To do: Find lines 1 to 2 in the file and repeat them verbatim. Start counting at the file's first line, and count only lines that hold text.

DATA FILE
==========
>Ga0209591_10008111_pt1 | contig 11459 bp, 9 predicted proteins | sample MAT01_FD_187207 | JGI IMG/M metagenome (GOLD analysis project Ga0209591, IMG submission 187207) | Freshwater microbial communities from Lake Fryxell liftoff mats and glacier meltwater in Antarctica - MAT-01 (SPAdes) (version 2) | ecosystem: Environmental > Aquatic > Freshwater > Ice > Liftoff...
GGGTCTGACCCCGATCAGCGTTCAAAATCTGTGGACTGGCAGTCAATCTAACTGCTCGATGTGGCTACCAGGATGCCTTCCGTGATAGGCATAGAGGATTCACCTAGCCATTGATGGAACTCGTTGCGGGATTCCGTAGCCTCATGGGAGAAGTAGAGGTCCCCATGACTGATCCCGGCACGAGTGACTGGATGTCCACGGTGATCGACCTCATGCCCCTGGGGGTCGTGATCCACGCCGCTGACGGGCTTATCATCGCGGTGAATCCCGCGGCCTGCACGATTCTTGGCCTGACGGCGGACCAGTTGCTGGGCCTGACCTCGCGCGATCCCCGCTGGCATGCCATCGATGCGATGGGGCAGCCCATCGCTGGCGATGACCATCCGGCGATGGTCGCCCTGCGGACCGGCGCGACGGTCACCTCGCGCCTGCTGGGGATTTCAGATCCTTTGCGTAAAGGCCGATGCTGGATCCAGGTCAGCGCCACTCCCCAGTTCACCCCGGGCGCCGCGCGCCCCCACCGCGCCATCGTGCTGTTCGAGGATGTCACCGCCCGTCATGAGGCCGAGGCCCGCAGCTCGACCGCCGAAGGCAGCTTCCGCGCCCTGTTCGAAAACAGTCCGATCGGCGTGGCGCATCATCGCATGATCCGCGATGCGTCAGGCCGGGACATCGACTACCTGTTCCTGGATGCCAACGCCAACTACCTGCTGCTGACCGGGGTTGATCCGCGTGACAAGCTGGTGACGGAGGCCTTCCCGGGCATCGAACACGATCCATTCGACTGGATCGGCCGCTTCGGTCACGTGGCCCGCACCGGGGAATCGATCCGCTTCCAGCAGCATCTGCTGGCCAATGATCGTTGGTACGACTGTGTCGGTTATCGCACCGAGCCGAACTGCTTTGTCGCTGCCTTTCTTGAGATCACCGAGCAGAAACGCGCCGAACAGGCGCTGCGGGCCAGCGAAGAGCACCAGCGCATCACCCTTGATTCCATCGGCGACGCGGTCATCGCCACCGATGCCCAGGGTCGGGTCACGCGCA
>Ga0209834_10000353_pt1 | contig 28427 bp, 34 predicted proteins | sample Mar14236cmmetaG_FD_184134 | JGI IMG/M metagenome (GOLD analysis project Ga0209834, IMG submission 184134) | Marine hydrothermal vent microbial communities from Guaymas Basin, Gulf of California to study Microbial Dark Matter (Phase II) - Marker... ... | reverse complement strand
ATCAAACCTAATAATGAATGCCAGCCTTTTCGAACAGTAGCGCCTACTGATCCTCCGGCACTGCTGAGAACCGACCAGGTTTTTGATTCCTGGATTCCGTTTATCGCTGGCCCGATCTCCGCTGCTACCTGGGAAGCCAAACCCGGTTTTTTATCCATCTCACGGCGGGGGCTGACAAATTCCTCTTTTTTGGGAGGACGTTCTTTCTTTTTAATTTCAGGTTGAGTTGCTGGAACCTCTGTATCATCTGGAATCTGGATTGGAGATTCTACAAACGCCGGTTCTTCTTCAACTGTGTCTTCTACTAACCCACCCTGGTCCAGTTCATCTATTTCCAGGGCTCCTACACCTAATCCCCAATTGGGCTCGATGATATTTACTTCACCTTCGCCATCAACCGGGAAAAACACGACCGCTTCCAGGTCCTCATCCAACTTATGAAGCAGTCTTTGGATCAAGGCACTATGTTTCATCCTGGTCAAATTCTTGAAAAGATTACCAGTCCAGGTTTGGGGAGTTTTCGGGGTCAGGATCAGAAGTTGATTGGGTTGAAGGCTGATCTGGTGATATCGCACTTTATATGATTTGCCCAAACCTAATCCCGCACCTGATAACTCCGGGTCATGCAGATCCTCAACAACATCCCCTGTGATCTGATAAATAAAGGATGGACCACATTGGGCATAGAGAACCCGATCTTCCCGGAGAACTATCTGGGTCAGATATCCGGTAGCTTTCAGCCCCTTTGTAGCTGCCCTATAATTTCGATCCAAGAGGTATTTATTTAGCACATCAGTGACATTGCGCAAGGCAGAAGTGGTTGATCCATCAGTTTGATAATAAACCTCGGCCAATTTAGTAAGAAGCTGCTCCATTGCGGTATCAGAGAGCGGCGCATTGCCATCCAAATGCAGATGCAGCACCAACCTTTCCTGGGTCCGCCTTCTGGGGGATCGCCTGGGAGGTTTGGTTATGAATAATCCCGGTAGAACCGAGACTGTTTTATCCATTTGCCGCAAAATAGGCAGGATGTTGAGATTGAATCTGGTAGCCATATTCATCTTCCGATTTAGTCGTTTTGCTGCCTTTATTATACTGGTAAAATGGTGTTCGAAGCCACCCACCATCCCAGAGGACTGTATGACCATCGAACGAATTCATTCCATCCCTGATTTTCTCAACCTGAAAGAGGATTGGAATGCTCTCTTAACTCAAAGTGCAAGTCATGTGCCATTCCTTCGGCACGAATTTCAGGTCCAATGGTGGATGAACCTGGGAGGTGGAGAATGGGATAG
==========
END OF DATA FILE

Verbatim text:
>Ga0209591_10008111_pt1 | contig 11459 bp, 9 predicted proteins | sample MAT01_FD_187207 | JGI IMG/M metagenome (GOLD analysis project Ga0209591, IMG submission 187207) | Freshwater microbial communities from Lake Fryxell liftoff mats and glacier meltwater in Antarctica - MAT-01 (SPAdes) (version 2) | ecosystem: Environmental > Aquatic > Freshwater > Ice > Liftoff...
GGGTCTGACCCCGATCAGCGTTCAAAATCTGTGGACTGGCAGTCAATCTAACTGCTCGATGTGGCTACCAGGATGCCTTCCGTGATAGGCATAGAGGATTCACCTAGCCATTGATGGAACTCGTTGCGGGATTCCGTAGCCTCATGGGAGAAGTAGAGGTCCCCATGACTGATCCCGGCACGAGTGACTGGATGTCCACGGTGATCGACCTCATGCCCCTGGGGGTCGTGATCCACGCCGCTGACGGGCTTATCATCGCGGTGAATCCCGCGGCCTGCACGATTCTTGGCCTGACGGCGGACCAGTTGCTGGGCCTGACCTCGCGCGATCCCCGCTGGCATGCCATCGATGCGATGGGGCAGCCCATCGCTGGCGATGACCATCCGGCGATGGTCGCCCTGCGGACCGGCGCGACGGTCACCTCGCGCCTGCTGGGGATTTCAGATCCTTTGCGTAAAGGCCGATGCTGGATCCAGGTCAGCGCCACTCCCCAGTTCACCCCGGGCGCCGCGCGCCCCCACCGCGCCATCGTGCTGTTCGAGGATGTCACCGCCCGTCATGAGGCCGAGGCCCGCAGCTCGACCGCCGAAGGCAGCTTCCGCGCCCTGTTCGAAAACAGTCCGATCGGCGTGGCGCATCATCGCATGATCCGCGATGCGTCAGGCCGGGACATCGACTACCTGTTCCTGGATGCCAACGCCAACTACCTGCTGCTGACCGGGGTTGATCCGCGTGACAAGCTGGTGACGGAGGCCTTCCCGGGCATCGAACACGATCCATTCGACTGGATCGGCCGCTTCGGTCACGTGGCCCGCACCGGGGAATCGATCCGCTTCCAGCAGCATCTGCTGGCCAATGATCGTTGGTACGACTGTGTCGGTTATCGCACCGAGCCGAACTGCTTTGTCGCTGCCTTTCTTGAGATCACCGAGCAGAAACGCGCCGAACAGGCGCTGCGGGCCAGCGAAGAGCACCAGCGCATCACCCTTGATTCCATCGGCGACGCGGTCATCGCCACCGATGCCCAGGGTCGGGTCACGCGCA